Maryland Juvenile Detention Officer has no ADA right to Continue Position when Bad Knee Limits his Ability to Restrain Detainees

By: Jim Cline & Harrison Owens

In Raiford v. Maryland Department of Juvenile Services, a Maryland District Court dismissed a former Resident Advisor Trainee’s failure-to-accommodate and constructive discharge claims under the Americans with Disabilities Act (ADA). In his complaint, the resident adviser claimed that he was constructively discharged and his employer failed to accommodate him after he suffered a knee injury that prevented him from physically restraining detainees. The District Court found that detainee supervision and physical restraint were essential job functions, there was no vacant position available, his requested accommodation of permanent light-duty work was not reasonable, and he did not show that the Department forced him to resign.

Gregory Raiford was employed as a Resident Advisor Trainee with the Maryland Department of Juvenile Services at the Cheltenham Youth Facility. Resident Advisors at such facilities are primarily responsible for providing direct care and supervision of the Department’s detained offenders. Raiford injured his knee while separating youths during a fight. He was moved to light duty that did not involve contact with juveniles. Raiford was scheduled to undergo surgery and his doctor stated that he would require two and a half to three months of rehabilitation after the surgery.

Following Raiford’s surgery, the Department allowed Raiford to receive accident leave for several months. Raiford’s doctor recommended that he be put on light duty and not be involved in ending any altercations. The Department was unable to accommodate his requested light duty and granted him additional accident leave. The Department required Raiford to undergo a workability evaluation, and sent him a letter notifying him of the evaluation and listing the essential duties of his Resident Advisor Trainee position.

Following the evaluation, the Department’s doctor stated that Raiford was unable to perform the essential duties of his position with or without reasonable accommodations. The Department subsequently advised Raiford that he could resign, explore other vacant positions with the Department, participate in a career assessment and development program, or participate in the Career Reinvestment Program. Raiford notified the Department that he was resigning as a Resident Advisor Trainee and signed an acknowledgement that he was no longer qualified to continue in his current position.

Raiford filed a lawsuit against the Department for violations of the ADA. He alleged that the Department had failed to accommodate his disability which violated the ADA’s prohibitions against disability discrimination. He also argued that he had been constructively discharged

The District Court disagreed, and dismissed all of Raiford’s claims. To have a valid claim of failure to accommodate, Raiford had to show that he was discriminated against based on his disability and that he would have been able to perform the essential functions of his position with a reasonable accommodation. The Court found that Raiford could not perform the essential functions of his position, as his knee injury prevented him from intervening in verbal and physical situations that arose between inmates. Also, the Court found that Raiford did not show that reasonable accommodations existed or would assist him in performing the essential functions of his job. Therefore, the Court dismissed Raiford’s claim of failure to accommodate.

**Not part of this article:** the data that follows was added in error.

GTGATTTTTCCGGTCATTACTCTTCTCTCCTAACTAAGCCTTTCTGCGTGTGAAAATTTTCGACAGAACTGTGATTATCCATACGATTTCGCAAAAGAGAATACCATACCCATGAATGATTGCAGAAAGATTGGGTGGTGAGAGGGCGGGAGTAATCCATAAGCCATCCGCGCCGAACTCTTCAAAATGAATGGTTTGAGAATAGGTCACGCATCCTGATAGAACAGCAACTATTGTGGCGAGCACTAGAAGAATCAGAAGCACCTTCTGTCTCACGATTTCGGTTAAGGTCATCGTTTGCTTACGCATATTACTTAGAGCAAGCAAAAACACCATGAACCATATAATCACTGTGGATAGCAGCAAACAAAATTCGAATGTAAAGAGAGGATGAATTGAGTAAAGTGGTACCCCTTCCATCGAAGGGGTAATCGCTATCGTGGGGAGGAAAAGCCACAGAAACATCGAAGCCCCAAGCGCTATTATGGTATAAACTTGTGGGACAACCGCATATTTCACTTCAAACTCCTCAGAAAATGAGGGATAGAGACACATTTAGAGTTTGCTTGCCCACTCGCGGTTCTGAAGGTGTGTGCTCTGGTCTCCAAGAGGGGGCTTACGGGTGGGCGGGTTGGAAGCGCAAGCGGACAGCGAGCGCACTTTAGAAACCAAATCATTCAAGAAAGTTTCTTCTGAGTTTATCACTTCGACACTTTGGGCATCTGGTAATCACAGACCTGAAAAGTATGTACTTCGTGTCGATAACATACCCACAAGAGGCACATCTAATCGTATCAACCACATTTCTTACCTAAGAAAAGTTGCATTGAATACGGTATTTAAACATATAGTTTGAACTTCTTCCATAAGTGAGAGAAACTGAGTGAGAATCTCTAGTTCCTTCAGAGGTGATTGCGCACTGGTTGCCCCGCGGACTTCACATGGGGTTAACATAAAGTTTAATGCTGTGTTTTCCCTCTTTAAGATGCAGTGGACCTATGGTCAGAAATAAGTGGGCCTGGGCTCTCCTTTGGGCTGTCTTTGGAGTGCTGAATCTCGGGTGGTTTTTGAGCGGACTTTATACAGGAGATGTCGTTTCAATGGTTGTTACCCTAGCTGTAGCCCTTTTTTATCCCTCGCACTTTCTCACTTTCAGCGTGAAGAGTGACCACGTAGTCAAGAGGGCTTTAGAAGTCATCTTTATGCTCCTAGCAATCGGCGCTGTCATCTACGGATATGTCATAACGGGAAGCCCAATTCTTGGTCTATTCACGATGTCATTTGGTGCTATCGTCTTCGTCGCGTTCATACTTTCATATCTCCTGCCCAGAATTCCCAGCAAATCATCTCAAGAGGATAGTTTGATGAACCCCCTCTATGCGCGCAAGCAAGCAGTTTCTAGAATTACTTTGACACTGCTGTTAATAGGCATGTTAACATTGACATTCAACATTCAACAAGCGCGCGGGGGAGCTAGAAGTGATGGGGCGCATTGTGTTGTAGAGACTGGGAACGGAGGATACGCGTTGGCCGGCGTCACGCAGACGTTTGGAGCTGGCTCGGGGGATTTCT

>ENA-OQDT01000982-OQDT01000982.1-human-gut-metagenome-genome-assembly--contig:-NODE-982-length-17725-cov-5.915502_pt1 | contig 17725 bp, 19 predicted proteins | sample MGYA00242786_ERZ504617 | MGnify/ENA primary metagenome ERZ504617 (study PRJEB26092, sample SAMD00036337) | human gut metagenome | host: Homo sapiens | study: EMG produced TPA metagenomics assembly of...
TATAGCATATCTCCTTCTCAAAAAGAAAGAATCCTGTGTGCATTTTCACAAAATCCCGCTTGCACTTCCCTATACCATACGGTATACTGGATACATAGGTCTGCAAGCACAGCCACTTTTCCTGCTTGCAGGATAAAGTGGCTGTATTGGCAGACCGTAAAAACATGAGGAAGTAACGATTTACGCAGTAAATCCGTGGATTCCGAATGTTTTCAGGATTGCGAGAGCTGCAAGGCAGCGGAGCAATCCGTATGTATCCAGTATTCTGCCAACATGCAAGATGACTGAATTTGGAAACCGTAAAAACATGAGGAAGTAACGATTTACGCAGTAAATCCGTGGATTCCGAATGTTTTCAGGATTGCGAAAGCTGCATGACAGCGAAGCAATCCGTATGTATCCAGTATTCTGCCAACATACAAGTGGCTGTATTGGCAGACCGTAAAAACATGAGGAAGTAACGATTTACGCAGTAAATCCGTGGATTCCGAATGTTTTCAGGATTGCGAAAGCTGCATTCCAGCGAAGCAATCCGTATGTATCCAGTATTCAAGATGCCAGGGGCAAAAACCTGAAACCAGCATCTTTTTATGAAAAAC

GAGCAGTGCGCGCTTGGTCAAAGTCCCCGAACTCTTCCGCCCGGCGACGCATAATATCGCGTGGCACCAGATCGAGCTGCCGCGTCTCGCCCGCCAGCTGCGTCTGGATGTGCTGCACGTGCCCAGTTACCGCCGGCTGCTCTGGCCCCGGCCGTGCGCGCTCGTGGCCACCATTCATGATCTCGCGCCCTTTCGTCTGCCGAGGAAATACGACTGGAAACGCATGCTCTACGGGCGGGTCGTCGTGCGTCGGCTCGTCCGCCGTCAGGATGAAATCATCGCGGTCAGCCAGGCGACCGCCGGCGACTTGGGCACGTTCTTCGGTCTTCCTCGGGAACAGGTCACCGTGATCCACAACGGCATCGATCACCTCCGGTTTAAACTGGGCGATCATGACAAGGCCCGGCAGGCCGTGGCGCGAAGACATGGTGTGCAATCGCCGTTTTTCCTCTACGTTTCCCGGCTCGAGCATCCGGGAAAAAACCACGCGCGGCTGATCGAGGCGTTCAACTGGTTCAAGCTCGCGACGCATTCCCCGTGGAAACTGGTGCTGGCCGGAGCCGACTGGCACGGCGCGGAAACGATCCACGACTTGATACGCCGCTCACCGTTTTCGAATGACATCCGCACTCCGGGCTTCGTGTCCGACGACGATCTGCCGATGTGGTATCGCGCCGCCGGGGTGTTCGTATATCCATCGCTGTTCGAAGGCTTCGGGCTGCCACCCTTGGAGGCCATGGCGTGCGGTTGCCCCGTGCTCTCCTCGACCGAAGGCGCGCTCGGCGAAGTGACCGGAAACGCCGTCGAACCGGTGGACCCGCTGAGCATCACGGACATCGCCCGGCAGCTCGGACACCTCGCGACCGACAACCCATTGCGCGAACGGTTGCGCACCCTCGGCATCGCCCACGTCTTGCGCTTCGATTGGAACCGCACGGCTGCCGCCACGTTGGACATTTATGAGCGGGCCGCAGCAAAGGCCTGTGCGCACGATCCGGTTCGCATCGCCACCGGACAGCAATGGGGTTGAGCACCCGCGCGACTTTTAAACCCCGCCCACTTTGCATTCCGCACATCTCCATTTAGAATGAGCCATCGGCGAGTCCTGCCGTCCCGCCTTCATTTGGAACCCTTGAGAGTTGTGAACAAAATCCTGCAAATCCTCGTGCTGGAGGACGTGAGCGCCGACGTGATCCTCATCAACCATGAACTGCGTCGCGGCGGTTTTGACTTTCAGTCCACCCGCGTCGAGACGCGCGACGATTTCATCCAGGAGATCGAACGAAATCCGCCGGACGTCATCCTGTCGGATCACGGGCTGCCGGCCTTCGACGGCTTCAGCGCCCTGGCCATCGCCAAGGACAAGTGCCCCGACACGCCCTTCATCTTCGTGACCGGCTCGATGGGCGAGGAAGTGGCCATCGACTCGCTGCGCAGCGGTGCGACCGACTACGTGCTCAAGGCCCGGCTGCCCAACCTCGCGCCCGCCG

The Court next examined Raiford’s claim that he was constructively discharged. To have a valid claim, Raiford needed to show that he was subjected to intolerable working conditions and a deliberate effort by the Department to force him to quit. The Court found that Raiford did not have a valid constructive discharge claim, as he did not have evidence that the Department intentionally tried to force him out of his position. The Department actually provided several options for Raiford to pursue to continue working for the Department, but he chose not to. Therefore, the Court dismissed Raiford’s claim of constructive discharge.

Where an employee cannot perform the essential functions of his job even with an accommodation, he is not a “qualified” employee and has no valid failure to accommodate claim.

Constructive discharge is a legal fiction that stands for the proposition that even though the employer did not directly fire the employee, the employer deliberately made the employee’s working conditions so intolerable that he had to quit. The intolerable conditions must be such that it would cause a reasonable person in the employee’s position to quit. If the employee can sustain a constructive discharge claim along with a valid failure to accommodate claim, the employee could recover past and future lost wages as well as emotional distress damages and attorney fees.

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